Marriage penalty? Who are they kidding? I was filling out my tax return last weekend and came to realize that I could have saved myself about $3,000 had I just checked the box that says “Married” instead of the one marked “Single.” Even if I had to hire a “wife” for say, $1,500 for the audit, I’d still have come out ahead.
Of course, that’s all just fanciful. But with Congress poised to pass some form of “marriage penalty” relief, it’s worth pondering how the language has defined the debateor more accurately, precluded it entirely.
Our esteemed president, George W. Bush, presumably would not be so ardent in pursuit of his tax goals if everyone referred to it as “increasing the tax differential for single filers.”
Nobody likes to admit it, but that’s a more accurate description of what’s on the table.
The concept of a marriage penalty reflects an artifact of the tax code in which married couples with roughly equal incomes find they are paying more in taxes together than they would be if they hadn’t gotten married.
The reason is progressive taxation: as a family’s income rises, it moves into higher tax brackets, which means it pays a higher rate of taxes on the incremental income. Generally speaking, Americans support progressive taxes, believing that it’s fair for those with more to contribute more to the costs of running the country. Flat-tax proposalsin which everyone would pay the same proportion of incomesurface from time to time and go nowhere. Steve Forbes made it the centerpiece of his presidential campaigns, which turned out to be a ticket back to Basking Ridge, N.J.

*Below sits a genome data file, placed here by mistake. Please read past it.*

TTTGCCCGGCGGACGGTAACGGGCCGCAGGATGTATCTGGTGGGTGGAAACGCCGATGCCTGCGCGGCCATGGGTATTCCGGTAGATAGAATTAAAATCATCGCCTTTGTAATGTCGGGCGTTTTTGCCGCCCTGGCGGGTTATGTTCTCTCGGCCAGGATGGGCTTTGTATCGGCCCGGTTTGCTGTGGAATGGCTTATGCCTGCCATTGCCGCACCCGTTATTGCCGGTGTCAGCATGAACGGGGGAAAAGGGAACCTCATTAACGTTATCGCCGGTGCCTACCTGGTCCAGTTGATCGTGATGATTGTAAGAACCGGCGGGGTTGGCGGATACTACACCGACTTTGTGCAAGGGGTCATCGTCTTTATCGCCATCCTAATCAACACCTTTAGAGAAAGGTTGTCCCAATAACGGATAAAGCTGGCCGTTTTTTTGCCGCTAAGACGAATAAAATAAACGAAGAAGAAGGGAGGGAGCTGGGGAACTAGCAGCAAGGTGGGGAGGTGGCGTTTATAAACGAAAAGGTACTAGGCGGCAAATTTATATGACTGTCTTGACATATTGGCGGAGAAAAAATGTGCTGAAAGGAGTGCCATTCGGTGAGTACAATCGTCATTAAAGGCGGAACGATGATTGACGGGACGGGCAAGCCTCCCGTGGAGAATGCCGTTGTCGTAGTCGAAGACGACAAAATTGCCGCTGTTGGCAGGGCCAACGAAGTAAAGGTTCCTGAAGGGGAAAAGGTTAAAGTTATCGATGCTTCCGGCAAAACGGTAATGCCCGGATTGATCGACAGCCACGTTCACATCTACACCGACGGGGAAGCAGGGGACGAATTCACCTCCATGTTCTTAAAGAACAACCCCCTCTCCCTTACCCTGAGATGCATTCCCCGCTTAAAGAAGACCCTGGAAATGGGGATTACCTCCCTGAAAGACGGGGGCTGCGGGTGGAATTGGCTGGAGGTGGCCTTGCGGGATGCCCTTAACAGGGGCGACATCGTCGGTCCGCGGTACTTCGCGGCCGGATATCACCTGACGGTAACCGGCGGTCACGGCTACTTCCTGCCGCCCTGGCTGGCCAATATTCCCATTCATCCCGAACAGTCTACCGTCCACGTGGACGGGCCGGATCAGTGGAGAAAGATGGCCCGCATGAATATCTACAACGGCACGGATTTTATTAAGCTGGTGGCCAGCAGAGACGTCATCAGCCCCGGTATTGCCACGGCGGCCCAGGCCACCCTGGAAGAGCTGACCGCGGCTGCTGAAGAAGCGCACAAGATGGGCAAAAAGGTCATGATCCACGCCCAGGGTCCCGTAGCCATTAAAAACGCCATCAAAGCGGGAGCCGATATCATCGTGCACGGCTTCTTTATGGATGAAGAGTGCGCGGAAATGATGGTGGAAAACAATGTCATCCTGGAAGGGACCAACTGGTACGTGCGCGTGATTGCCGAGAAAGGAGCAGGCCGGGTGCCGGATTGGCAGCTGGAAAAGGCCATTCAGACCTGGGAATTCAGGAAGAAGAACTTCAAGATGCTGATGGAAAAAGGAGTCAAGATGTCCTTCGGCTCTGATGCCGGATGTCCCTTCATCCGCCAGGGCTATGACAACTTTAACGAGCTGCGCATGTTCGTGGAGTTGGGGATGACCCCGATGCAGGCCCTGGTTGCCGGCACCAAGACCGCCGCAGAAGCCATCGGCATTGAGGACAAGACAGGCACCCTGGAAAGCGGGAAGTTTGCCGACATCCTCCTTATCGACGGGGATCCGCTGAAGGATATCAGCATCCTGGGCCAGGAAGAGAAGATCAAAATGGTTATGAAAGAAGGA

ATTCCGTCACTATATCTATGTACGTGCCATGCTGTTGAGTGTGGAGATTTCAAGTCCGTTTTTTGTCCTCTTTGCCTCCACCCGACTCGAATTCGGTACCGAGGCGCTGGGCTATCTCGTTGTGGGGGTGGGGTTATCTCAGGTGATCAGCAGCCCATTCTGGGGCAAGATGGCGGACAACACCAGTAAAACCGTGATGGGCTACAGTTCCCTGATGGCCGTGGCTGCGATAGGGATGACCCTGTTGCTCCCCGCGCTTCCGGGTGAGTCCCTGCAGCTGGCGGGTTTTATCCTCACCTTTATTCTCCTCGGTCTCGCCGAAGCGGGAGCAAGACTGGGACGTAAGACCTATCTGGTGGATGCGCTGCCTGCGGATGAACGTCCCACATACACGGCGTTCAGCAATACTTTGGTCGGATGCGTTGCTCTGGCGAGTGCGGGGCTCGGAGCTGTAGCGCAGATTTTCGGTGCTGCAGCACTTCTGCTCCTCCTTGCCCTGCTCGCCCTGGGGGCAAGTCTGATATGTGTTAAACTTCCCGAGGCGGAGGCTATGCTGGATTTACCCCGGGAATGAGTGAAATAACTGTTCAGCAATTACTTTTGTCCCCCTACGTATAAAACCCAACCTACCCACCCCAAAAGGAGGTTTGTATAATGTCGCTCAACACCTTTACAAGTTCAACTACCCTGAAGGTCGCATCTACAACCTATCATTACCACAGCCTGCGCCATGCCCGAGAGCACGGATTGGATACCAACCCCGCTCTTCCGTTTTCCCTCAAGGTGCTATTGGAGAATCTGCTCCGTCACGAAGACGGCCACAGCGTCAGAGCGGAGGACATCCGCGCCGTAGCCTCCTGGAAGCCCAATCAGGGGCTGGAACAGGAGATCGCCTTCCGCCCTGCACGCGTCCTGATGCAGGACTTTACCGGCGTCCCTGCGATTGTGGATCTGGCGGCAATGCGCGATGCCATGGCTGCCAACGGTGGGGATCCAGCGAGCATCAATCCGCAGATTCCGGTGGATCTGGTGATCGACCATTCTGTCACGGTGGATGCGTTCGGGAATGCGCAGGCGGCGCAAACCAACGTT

But politicians periodically fan the resentments of yuppie couples by talking about the marriage penalty, given that it has a neat demagogic appeal. Meanwhile, too many people who should know better are too timid to tell them to quit whining.
Basically, the income tax works on the principle that taxes are paid based on the income of the family unitwhether that is a husband and wife who both work, a wage-earning spouse with a homemaker partner, or a single person.
But even then, there is disparate treatment. Single people pay higher taxes and get a lower standard deduction than married people with the same income level. Critics of the “marriage penalty” are not saying that married people should be taxed in the same way as individuals with the same income. They are saying that they should be taxed like people with half their income.
The argument is a straw man: Couples who live together without getting married do get a tax bargaingetting to live the same lifestyle as a married couple without paying taxes at the rate their combined income would require. While it is absolutely true that such couples are getting the better of the tax code, there aren’t enough of them to justify otherwise distorting the tax system (especially considering that many such couples are merely in a temporary transition to marriage anyway).